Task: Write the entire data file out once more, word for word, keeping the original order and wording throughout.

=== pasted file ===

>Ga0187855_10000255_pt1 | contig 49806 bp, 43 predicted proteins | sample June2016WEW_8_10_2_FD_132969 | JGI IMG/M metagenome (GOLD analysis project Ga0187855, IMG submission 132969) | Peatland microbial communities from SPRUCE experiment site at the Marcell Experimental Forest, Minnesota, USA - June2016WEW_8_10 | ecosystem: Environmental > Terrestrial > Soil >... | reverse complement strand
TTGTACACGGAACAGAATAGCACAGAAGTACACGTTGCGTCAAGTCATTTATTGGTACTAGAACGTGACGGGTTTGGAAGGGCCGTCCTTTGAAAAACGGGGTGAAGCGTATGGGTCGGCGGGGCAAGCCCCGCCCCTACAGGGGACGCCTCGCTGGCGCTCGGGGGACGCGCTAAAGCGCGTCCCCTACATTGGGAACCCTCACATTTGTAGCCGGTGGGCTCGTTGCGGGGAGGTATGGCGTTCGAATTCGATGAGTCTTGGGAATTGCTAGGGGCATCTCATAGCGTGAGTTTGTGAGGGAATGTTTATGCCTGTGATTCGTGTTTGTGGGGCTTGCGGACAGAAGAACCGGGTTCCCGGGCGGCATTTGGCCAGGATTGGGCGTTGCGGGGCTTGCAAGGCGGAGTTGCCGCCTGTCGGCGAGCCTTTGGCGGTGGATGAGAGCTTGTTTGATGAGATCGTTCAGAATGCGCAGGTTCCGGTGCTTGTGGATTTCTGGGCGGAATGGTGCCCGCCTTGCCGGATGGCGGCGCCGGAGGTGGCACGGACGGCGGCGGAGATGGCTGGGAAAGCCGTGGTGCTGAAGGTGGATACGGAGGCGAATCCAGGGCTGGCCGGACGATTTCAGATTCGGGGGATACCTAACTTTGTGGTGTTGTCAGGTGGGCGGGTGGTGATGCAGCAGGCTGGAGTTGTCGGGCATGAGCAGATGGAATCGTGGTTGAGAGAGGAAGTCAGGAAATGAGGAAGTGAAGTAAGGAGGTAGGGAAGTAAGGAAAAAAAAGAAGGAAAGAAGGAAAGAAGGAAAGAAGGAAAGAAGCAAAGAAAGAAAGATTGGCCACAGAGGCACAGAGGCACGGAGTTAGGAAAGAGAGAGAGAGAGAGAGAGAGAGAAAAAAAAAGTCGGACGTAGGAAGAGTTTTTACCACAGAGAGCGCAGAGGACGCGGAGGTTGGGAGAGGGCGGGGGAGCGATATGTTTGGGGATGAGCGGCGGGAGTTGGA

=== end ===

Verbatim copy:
>Ga0187855_10000255_pt1 | contig 49806 bp, 43 predicted proteins | sample June2016WEW_8_10_2_FD_132969 | JGI IMG/M metagenome (GOLD analysis project Ga0187855, IMG submission 132969) | Peatland microbial communities from SPRUCE experiment site at the Marcell Experimental Forest, Minnesota, USA - June2016WEW_8_10 | ecosystem: Environmental > Terrestrial > Soil >... | reverse complement strand
TTGTACACGGAACAGAATAGCACAGAAGTACACGTTGCGTCAAGTCATTTATTGGTACTAGAACGTGACGGGTTTGGAAGGGCCGTCCTTTGAAAAACGGGGTGAAGCGTATGGGTCGGCGGGGCAAGCCCCGCCCCTACAGGGGACGCCTCGCTGGCGCTCGGGGGACGCGCTAAAGCGCGTCCCCTACATTGGGAACCCTCACATTTGTAGCCGGTGGGCTCGTTGCGGGGAGGTATGGCGTTCGAATTCGATGAGTCTTGGGAATTGCTAGGGGCATCTCATAGCGTGAGTTTGTGAGGGAATGTTTATGCCTGTGATTCGTGTTTGTGGGGCTTGCGGACAGAAGAACCGGGTTCCCGGGCGGCATTTGGCCAGGATTGGGCGTTGCGGGGCTTGCAAGGCGGAGTTGCCGCCTGTCGGCGAGCCTTTGGCGGTGGATGAGAGCTTGTTTGATGAGATCGTTCAGAATGCGCAGGTTCCGGTGCTTGTGGATTTCTGGGCGGAATGGTGCCCGCCTTGCCGGATGGCGGCGCCGGAGGTGGCACGGACGGCGGCGGAGATGGCTGGGAAAGCCGTGGTGCTGAAGGTGGATACGGAGGCGAATCCAGGGCTGGCCGGACGATTTCAGATTCGGGGGATACCTAACTTTGTGGTGTTGTCAGGTGGGCGGGTGGTGATGCAGCAGGCTGGAGTTGTCGGGCATGAGCAGATGGAATCGTGGTTGAGAGAGGAAGTCAGGAAATGAGGAAGTGAAGTAAGGAGGTAGGGAAGTAAGGAAAAAAAAGAAGGAAAGAAGGAAAGAAGGAAAGAAGGAAAGAAGCAAAGAAAGAAAGATTGGCCACAGAGGCACAGAGGCACGGAGTTAGGAAAGAGAGAGAGAGAGAGAGAGAGAGAAAAAAAAAGTCGGACGTAGGAAGAGTTTTTACCACAGAGAGCGCAGAGGACGCGGAGGTTGGGAGAGGGCGGGGGAGCGATATGTTTGGGGATGAGCGGCGGGAGTTGGA